Never the less, this map is certainly designed to be a best-case scenario for the hardware, which is exactly what it delivers.

AGEIA’s Mod Pack & The Test PhysX Performance Under UT3: Stock Maps
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  • madgonad - Friday, December 14, 2007 - link

    If most of the games arriving are enabled with this technology at a minimum it would give an equivalent boost of going from dual to quad core on regular maps using 2nd order physics. For games/maps using 1st order physics it would actually allow you to play them. For a $100 part (I have seen priced at $149) that might make sense if you have room in the case and PCIe 1x cards become available as a working product.
    For most of us, you know, people that build/buy a PC under a budget, this may or may not make sense. A physics processor may fall into the category of sound card since Vista and Realtek has taken great strides in making the previously mandatory sound card irrelevant. They might provide a couple "nice to have" features and slightly improve performance, but that money might be better spent on Crossfire or a faster CPU or better RAM or a mirrored hard disk.
    The physics card is going to have to earn a place and this article does support that ability.
    Heck, if it allows players to chew up the scenery I am all for it!
    Reply
  • kilkennycat - Friday, December 14, 2007 - link

    nVidia's upcoming dual-function next-gen silicon fully supporting either GPU or GPGPU functionality will finally kill PhysX. Wonder why the 780i chipset supports 3 PCIe16 slots and PCIe2.0? Think 2 GPUs in SLI dedicated to graphics and one GPU functioning as a GPGPU for bleeding-edge gaming. And for the less than bleeding-edge gaming, quad-core computation of bulk physics in combo with spare GPU horsepower for particle-effects will do quite nicely. Reply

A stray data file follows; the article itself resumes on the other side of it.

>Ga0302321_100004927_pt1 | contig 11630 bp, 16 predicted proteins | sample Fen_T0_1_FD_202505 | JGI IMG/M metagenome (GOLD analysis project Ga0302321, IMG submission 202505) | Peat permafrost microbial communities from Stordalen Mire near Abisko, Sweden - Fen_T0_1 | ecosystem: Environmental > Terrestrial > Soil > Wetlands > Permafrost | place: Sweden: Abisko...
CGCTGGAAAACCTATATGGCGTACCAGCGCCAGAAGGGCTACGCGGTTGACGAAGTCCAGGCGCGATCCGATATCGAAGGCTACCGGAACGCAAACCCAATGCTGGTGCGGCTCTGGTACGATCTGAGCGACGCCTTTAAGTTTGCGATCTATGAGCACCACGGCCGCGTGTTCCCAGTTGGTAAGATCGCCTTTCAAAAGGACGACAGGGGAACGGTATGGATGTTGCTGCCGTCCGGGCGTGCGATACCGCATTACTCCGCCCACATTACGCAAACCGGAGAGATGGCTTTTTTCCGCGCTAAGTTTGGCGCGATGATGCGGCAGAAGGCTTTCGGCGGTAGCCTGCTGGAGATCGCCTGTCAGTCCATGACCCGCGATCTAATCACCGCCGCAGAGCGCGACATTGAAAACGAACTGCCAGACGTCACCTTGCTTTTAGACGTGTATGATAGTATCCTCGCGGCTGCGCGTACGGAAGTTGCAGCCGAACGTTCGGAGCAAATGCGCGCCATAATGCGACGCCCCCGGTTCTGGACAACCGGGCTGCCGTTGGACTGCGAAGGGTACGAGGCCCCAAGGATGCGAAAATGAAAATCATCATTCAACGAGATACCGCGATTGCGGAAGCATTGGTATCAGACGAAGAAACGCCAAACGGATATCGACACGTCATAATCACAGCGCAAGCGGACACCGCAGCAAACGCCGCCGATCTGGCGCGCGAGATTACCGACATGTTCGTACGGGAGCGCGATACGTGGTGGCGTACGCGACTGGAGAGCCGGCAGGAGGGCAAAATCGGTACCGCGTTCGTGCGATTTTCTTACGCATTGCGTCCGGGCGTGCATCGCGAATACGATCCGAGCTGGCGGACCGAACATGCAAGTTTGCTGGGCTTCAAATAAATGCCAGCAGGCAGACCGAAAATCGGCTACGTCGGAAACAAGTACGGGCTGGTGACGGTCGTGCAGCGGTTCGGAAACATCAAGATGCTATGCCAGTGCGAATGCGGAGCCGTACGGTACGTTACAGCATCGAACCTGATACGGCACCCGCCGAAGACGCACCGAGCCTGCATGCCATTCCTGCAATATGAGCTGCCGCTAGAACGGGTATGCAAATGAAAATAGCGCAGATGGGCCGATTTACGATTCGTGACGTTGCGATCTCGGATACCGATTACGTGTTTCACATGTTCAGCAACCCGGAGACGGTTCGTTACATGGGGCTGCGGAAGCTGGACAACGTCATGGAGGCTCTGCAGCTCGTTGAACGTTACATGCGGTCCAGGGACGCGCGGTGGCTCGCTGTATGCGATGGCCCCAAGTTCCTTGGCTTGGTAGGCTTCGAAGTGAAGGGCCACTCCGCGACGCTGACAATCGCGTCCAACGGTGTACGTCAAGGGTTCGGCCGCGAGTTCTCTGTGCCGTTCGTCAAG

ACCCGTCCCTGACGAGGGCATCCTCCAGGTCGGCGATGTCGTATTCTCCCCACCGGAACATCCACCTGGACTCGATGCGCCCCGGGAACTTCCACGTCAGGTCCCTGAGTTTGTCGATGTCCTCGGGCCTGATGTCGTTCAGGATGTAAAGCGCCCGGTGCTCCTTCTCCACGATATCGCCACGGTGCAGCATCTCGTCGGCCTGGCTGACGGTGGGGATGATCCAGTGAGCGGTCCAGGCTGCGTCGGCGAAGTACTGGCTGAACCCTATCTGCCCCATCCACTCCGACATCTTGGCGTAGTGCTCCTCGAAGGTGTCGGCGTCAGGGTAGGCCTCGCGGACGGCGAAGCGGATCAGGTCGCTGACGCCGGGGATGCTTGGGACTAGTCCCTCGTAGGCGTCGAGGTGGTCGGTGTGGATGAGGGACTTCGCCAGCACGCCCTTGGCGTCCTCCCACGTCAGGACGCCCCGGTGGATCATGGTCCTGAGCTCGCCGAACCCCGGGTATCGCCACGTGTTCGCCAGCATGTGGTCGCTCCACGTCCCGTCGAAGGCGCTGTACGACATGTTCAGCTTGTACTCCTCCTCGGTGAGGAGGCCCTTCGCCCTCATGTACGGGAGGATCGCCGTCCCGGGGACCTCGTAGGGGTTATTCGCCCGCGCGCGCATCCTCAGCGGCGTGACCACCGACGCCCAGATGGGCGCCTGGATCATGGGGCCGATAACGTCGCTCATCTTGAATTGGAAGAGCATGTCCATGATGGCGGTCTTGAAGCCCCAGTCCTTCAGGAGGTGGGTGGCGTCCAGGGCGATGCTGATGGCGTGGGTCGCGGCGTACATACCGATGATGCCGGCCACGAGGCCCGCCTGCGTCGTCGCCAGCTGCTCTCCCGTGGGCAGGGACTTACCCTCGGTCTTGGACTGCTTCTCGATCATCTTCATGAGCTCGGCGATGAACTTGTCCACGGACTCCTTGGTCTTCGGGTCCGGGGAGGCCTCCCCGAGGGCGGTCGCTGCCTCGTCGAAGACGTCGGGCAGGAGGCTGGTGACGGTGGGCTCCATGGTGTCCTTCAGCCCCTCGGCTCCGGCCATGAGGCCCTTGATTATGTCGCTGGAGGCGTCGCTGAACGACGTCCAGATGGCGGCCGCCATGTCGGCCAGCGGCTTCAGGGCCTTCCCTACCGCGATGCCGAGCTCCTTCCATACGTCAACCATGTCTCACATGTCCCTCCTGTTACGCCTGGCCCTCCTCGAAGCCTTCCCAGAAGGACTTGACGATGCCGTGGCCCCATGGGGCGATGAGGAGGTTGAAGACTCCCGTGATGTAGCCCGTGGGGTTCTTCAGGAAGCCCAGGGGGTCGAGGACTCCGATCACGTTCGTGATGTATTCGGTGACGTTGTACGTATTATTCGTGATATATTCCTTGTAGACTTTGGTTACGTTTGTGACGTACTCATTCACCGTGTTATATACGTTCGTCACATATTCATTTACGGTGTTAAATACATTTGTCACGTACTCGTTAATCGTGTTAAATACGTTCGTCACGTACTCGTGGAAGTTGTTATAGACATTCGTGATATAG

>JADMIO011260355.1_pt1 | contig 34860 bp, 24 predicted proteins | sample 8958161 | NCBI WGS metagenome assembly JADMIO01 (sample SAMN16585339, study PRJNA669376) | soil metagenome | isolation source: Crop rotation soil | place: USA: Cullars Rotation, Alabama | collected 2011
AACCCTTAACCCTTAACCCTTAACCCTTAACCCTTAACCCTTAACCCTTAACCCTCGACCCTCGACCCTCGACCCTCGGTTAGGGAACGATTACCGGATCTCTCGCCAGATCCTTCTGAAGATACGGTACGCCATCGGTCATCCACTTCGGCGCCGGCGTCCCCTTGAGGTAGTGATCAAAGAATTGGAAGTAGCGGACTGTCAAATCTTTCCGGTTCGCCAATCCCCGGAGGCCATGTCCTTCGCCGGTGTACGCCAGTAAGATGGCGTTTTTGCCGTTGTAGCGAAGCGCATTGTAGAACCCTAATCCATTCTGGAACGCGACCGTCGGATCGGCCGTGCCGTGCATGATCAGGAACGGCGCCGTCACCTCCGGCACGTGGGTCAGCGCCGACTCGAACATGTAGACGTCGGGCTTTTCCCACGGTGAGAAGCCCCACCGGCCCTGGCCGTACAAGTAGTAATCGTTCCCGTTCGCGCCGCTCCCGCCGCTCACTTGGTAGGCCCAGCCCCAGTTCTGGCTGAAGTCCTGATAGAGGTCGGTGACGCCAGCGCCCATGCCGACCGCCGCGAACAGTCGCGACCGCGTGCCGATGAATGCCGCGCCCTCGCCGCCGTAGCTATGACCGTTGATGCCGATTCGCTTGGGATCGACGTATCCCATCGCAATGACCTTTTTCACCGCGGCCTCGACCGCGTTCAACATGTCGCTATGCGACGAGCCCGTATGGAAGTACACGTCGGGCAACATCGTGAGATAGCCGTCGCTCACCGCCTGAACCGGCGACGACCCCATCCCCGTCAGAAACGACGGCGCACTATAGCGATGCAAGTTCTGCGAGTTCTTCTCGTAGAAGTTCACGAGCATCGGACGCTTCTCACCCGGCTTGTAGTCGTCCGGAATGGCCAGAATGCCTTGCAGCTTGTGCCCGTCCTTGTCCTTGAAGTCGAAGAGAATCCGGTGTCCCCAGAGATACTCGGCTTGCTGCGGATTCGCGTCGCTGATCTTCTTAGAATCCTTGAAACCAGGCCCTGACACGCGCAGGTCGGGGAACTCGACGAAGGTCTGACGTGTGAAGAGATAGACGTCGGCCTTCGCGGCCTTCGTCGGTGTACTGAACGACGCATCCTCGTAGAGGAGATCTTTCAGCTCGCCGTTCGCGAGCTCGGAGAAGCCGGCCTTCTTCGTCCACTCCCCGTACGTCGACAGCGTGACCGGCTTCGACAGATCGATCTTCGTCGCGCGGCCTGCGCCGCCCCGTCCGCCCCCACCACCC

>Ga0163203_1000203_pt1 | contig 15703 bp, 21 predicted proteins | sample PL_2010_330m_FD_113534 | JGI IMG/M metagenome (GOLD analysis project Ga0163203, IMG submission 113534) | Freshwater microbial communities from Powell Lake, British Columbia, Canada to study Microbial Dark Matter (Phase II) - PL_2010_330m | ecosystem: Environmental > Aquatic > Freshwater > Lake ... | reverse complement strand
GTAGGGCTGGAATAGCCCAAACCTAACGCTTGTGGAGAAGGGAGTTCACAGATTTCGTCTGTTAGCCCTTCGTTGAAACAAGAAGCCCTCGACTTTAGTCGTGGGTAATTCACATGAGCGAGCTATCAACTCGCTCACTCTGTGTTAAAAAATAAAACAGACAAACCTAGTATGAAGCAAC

• Ryan Smith - Friday, December 14, 2007 - link

    The funny thing is that at this time last year I'd agree with you, but now I'm not so sure.

    GPU physics has been a bust so far. ATI/NVIDIA made a bunch of noise when AGEIA announced their PPU, but HavokFX never came through and there is no other off-the-shelf solution that can do second-order physics, never mind first-order physics. It always seems like GPU physics in games is just around the corner and it never happens, and I'm not convinced that this misdirection from the GPU manufacturers is unintentional.

    I keep hearing conflicting stories about when we'll get real GPU physics. Now the story is that things will finally be put in order forcefully by Microsoft in DirectX11, which is still years away (MS is still working on delivering DX10.1). This would coincide with some improvements in GPU threading that would help GPUs deal with the split workload, so it's very possible this is the case. Then again, both ATI and NVIDIA are finally delivering mature versions of their GPGPU programing environments (CUDA/CTM) which would allow someone to write a physics package at a lower level than shaders. I'm not aware of anyone working on this for games, though.